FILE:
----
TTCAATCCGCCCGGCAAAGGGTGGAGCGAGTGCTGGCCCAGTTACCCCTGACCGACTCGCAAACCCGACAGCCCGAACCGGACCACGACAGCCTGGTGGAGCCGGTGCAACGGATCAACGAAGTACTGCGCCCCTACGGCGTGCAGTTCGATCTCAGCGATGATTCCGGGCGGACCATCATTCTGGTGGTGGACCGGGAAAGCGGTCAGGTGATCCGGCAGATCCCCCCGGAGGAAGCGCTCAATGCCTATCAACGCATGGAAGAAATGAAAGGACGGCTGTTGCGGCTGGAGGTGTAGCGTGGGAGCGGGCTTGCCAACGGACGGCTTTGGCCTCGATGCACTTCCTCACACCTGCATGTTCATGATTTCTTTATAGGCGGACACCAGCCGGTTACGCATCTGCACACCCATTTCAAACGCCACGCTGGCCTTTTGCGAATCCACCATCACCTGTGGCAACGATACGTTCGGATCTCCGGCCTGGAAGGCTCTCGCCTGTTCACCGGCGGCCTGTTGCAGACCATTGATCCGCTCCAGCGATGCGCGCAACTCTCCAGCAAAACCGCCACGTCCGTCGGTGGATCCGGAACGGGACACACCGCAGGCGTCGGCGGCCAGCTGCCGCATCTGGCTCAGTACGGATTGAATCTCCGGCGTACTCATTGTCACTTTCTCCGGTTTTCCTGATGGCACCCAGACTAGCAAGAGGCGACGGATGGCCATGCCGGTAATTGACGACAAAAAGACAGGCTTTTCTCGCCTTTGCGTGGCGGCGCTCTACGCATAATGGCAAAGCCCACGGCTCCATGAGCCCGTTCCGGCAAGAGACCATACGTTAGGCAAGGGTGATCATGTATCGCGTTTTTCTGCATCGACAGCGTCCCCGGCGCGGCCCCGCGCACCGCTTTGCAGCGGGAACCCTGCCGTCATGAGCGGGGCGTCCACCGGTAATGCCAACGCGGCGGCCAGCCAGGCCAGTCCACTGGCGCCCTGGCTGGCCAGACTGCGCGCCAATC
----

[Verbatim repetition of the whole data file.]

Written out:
TTCAATCCGCCCGGCAAAGGGTGGAGCGAGTGCTGGCCCAGTTACCCCTGACCGACTCGCAAACCCGACAGCCCGAACCGGACCACGACAGCCTGGTGGAGCCGGTGCAACGGATCAACGAAGTACTGCGCCCCTACGGCGTGCAGTTCGATCTCAGCGATGATTCCGGGCGGACCATCATTCTGGTGGTGGACCGGGAAAGCGGTCAGGTGATCCGGCAGATCCCCCCGGAGGAAGCGCTCAATGCCTATCAACGCATGGAAGAAATGAAAGGACGGCTGTTGCGGCTGGAGGTGTAGCGTGGGAGCGGGCTTGCCAACGGACGGCTTTGGCCTCGATGCACTTCCTCACACCTGCATGTTCATGATTTCTTTATAGGCGGACACCAGCCGGTTACGCATCTGCACACCCATTTCAAACGCCACGCTGGCCTTTTGCGAATCCACCATCACCTGTGGCAACGATACGTTCGGATCTCCGGCCTGGAAGGCTCTCGCCTGTTCACCGGCGGCCTGTTGCAGACCATTGATCCGCTCCAGCGATGCGCGCAACTCTCCAGCAAAACCGCCACGTCCGTCGGTGGATCCGGAACGGGACACACCGCAGGCGTCGGCGGCCAGCTGCCGCATCTGGCTCAGTACGGATTGAATCTCCGGCGTACTCATTGTCACTTTCTCCGGTTTTCCTGATGGCACCCAGACTAGCAAGAGGCGACGGATGGCCATGCCGGTAATTGACGACAAAAAGACAGGCTTTTCTCGCCTTTGCGTGGCGGCGCTCTACGCATAATGGCAAAGCCCACGGCTCCATGAGCCCGTTCCGGCAAGAGACCATACGTTAGGCAAGGGTGATCATGTATCGCGTTTTTCTGCATCGACAGCGTCCCCGGCGCGGCCCCGCGCACCGCTTTGCAGCGGGAACCCTGCCGTCATGAGCGGGGCGTCCACCGGTAATGCCAACGCGGCGGCCAGCCAGGCCAGTCCACTGGCGCCCTGGCTGGCCAGACTGCGCGCCAATC